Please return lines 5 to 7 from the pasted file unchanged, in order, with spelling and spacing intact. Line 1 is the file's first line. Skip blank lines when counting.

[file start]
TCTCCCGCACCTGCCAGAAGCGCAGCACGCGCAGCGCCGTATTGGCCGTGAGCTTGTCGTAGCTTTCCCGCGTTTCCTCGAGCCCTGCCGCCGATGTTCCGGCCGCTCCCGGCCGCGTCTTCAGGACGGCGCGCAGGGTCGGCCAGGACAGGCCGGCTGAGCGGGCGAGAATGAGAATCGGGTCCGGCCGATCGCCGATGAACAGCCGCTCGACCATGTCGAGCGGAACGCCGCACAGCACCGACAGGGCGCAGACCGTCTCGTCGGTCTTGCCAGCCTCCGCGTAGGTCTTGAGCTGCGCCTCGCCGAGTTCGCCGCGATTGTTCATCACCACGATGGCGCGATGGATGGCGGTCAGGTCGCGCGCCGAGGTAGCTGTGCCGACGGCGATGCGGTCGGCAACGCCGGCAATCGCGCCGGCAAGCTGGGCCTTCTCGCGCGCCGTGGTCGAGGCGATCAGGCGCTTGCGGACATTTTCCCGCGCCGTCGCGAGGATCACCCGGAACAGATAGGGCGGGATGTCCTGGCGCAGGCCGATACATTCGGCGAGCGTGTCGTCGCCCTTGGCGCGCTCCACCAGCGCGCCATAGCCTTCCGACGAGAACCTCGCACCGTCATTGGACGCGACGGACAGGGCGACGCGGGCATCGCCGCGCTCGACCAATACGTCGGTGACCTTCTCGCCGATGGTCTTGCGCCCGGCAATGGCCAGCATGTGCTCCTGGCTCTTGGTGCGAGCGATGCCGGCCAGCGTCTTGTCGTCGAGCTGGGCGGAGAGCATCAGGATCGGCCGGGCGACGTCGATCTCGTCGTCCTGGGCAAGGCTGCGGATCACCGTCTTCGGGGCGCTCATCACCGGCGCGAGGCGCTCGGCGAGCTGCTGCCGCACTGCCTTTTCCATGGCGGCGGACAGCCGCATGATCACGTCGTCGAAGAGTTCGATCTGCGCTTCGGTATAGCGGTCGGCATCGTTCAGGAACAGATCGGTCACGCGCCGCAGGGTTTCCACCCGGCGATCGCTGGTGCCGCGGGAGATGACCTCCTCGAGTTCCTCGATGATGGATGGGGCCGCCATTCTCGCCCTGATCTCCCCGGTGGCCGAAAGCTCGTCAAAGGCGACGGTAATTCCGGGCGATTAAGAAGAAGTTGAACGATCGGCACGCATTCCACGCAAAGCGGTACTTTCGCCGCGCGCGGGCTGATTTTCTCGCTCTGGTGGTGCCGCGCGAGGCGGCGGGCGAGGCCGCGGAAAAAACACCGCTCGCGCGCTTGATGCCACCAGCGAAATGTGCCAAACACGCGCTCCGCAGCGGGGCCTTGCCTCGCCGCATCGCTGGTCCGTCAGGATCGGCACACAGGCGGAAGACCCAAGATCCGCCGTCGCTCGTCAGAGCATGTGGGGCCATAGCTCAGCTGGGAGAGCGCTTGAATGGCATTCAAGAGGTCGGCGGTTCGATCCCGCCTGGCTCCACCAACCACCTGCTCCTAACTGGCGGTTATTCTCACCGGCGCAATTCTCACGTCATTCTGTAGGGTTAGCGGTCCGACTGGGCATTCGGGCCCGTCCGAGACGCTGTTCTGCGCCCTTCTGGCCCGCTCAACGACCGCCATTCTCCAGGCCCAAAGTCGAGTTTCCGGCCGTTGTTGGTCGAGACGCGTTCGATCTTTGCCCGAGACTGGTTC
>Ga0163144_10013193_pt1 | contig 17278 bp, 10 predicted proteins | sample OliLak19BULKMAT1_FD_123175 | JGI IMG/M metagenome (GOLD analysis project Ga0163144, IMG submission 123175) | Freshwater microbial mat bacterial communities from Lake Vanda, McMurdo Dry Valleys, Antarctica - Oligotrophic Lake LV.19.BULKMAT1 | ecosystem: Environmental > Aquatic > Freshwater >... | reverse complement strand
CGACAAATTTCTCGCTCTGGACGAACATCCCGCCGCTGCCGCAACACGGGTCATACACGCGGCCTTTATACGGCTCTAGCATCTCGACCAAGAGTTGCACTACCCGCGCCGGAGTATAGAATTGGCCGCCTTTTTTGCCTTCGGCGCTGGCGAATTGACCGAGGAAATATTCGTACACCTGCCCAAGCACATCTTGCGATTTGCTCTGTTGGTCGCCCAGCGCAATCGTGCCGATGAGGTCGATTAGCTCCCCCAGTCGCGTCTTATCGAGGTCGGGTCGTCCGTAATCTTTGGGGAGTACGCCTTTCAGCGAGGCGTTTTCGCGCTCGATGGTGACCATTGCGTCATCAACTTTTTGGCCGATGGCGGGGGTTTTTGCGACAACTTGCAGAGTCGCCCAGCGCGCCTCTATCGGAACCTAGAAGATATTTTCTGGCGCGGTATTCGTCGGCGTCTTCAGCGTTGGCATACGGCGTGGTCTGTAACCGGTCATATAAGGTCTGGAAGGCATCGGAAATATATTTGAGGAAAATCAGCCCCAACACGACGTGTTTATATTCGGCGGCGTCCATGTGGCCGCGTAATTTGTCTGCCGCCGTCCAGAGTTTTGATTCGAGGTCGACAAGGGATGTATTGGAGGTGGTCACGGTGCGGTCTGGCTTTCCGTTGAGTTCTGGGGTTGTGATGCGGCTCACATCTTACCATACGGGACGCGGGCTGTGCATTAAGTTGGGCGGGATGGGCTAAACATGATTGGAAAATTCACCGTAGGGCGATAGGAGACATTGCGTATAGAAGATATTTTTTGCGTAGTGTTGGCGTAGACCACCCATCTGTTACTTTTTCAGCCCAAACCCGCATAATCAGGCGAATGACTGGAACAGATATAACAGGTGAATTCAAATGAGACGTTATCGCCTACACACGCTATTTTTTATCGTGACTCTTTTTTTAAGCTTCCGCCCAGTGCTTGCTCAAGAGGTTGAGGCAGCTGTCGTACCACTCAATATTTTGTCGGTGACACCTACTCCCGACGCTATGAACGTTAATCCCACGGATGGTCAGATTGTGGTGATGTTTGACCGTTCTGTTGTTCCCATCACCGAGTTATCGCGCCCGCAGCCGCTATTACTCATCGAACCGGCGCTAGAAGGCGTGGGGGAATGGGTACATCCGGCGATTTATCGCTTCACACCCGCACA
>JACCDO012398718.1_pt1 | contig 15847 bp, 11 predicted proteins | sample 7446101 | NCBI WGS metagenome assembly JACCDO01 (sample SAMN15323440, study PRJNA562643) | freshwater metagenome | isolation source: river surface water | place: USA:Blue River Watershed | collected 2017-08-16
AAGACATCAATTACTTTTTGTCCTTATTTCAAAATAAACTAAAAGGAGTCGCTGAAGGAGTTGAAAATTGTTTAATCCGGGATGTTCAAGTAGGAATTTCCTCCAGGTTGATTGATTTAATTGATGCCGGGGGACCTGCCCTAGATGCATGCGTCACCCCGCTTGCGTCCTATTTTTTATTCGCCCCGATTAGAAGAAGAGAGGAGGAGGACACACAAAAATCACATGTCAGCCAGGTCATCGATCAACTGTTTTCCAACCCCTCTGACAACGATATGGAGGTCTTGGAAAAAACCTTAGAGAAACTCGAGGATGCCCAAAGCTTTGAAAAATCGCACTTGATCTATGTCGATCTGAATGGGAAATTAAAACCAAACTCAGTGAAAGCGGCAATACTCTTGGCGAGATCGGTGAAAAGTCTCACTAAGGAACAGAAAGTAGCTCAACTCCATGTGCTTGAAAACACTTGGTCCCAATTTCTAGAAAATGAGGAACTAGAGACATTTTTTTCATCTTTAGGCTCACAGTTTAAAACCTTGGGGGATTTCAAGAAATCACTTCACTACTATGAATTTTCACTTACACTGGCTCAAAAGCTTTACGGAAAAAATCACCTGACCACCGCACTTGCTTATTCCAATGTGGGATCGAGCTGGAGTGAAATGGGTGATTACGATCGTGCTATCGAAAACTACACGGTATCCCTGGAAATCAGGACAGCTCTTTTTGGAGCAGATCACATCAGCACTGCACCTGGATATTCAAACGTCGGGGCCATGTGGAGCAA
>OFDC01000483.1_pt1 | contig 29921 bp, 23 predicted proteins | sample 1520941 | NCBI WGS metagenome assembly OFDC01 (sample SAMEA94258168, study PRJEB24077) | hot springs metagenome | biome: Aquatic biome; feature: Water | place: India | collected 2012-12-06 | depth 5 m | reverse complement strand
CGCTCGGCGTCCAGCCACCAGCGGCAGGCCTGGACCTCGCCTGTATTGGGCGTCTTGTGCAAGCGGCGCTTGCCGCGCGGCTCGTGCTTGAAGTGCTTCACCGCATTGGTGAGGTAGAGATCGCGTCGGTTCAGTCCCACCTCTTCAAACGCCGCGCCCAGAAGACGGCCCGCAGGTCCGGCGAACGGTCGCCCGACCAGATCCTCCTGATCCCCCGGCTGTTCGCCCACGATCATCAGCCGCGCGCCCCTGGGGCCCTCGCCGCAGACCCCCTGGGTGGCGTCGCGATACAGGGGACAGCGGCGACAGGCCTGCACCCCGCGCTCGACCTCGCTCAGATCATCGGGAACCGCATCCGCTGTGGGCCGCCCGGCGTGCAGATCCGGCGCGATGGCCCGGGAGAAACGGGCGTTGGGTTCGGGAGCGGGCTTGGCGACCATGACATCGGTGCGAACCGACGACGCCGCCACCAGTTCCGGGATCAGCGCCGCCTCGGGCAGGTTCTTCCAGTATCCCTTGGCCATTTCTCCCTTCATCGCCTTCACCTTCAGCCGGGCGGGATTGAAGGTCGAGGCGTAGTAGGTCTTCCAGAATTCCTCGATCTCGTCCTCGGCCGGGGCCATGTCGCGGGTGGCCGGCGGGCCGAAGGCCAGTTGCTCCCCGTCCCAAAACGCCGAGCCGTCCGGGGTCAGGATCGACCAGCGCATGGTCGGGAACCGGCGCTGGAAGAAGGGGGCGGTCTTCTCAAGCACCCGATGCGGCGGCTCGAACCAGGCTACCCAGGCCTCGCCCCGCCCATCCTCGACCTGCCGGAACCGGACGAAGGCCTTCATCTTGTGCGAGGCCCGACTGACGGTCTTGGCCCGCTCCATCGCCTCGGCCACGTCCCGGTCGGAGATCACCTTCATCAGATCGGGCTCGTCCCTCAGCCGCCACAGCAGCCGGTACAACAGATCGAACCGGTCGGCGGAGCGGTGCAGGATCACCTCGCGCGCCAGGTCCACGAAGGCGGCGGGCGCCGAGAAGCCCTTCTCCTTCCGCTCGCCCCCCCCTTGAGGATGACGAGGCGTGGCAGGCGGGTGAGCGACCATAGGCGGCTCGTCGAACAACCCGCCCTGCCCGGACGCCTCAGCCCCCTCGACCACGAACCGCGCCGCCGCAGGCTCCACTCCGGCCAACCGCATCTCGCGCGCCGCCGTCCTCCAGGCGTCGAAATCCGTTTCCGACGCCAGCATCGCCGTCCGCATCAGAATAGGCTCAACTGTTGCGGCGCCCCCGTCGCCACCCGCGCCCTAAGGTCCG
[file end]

AAGACATCAATTACTTTTTGTCCTTATTTCAAAATAAACTAAAAGGAGTCGCTGAAGGAGTTGAAAATTGTTTAATCCGGGATGTTCAAGTAGGAATTTCCTCCAGGTTGATTGATTTAATTGATGCCGGGGGACCTGCCCTAGATGCATGCGTCACCCCGCTTGCGTCCTATTTTTTATTCGCCCCGATTAGAAGAAGAGAGGAGGAGGACACACAAAAATCACATGTCAGCCAGGTCATCGATCAACTGTTTTCCAACCCCTCTGACAACGATATGGAGGTCTTGGAAAAAACCTTAGAGAAACTCGAGGATGCCCAAAGCTTTGAAAAATCGCACTTGATCTATGTCGATCTGAATGGGAAATTAAAACCAAACTCAGTGAAAGCGGCAATACTCTTGGCGAGATCGGTGAAAAGTCTCACTAAGGAACAGAAAGTAGCTCAACTCCATGTGCTTGAAAACACTTGGTCCCAATTTCTAGAAAATGAGGAACTAGAGACATTTTTTTCATCTTTAGGCTCACAGTTTAAAACCTTGGGGGATTTCAAGAAATCACTTCACTACTATGAATTTTCACTTACACTGGCTCAAAAGCTTTACGGAAAAAATCACCTGACCACCGCACTTGCTTATTCCAATGTGGGATCGAGCTGGAGTGAAATGGGTGATTACGATCGTGCTATCGAAAACTACACGGTATCCCTGGAAATCAGGACAGCTCTTTTTGGAGCAGATCACATCAGCACTGCACCTGGATATTCAAACGTCGGGGCCATGTGGAGCAA
>OFDC01000483.1_pt1 | contig 29921 bp, 23 predicted proteins | sample 1520941 | NCBI WGS metagenome assembly OFDC01 (sample SAMEA94258168, study PRJEB24077) | hot springs metagenome | biome: Aquatic biome; feature: Water | place: India | collected 2012-12-06 | depth 5 m | reverse complement strand
CGCTCGGCGTCCAGCCACCAGCGGCAGGCCTGGACCTCGCCTGTATTGGGCGTCTTGTGCAAGCGGCGCTTGCCGCGCGGCTCGTGCTTGAAGTGCTTCACCGCATTGGTGAGGTAGAGATCGCGTCGGTTCAGTCCCACCTCTTCAAACGCCGCGCCCAGAAGACGGCCCGCAGGTCCGGCGAACGGTCGCCCGACCAGATCCTCCTGATCCCCCGGCTGTTCGCCCACGATCATCAGCCGCGCGCCCCTGGGGCCCTCGCCGCAGACCCCCTGGGTGGCGTCGCGATACAGGGGACAGCGGCGACAGGCCTGCACCCCGCGCTCGACCTCGCTCAGATCATCGGGAACCGCATCCGCTGTGGGCCGCCCGGCGTGCAGATCCGGCGCGATGGCCCGGGAGAAACGGGCGTTGGGTTCGGGAGCGGGCTTGGCGACCATGACATCGGTGCGAACCGACGACGCCGCCACCAGTTCCGGGATCAGCGCCGCCTCGGGCAGGTTCTTCCAGTATCCCTTGGCCATTTCTCCCTTCATCGCCTTCACCTTCAGCCGGGCGGGATTGAAGGTCGAGGCGTAGTAGGTCTTCCAGAATTCCTCGATCTCGTCCTCGGCCGGGGCCATGTCGCGGGTGGCCGGCGGGCCGAAGGCCAGTTGCTCCCCGTCCCAAAACGCCGAGCCGTCCGGGGTCAGGATCGACCAGCGCATGGTCGGGAACCGGCGCTGGAAGAAGGGGGCGGTCTTCTCAAGCACCCGATGCGGCGGCTCGAACCAGGCTACCCAGGCCTCGCCCCGCCCATCCTCGACCTGCCGGAACCGGACGAAGGCCTTCATCTTGTGCGAGGCCCGACTGACGGTCTTGGCCCGCTCCATCGCCTCGGCCACGTCCCGGTCGGAGATCACCTTCATCAGATCGGGCTCGTCCCTCAGCCGCCACAGCAGCCGGTACAACAGATCGAACCGGTCGGCGGAGCGGTGCAGGATCACCTCGCGCGCCAGGTCCACGAAGGCGGCGGGCGCCGAGAAGCCCTTCTCCTTCCGCTCGCCCCCCCCTTGAGGATGACGAGGCGTGGCAGGCGGGTGAGCGACCATAGGCGGCTCGTCGAACAACCCGCCCTGCCCGGACGCCTCAGCCCCCTCGACCACGAACCGCGCCGCCGCAGGCTCCACTCCGGCCAACCGCATCTCGCGCGCCGCCGTCCTCCAGGCGTCGAAATCCGTTTCCGACGCCAGCATCGCCGTCCGCATCAGAATAGGCTCAACTGTTGCGGCGCCCCCGTCGCCACCCGCGCCCTAAGGTCCG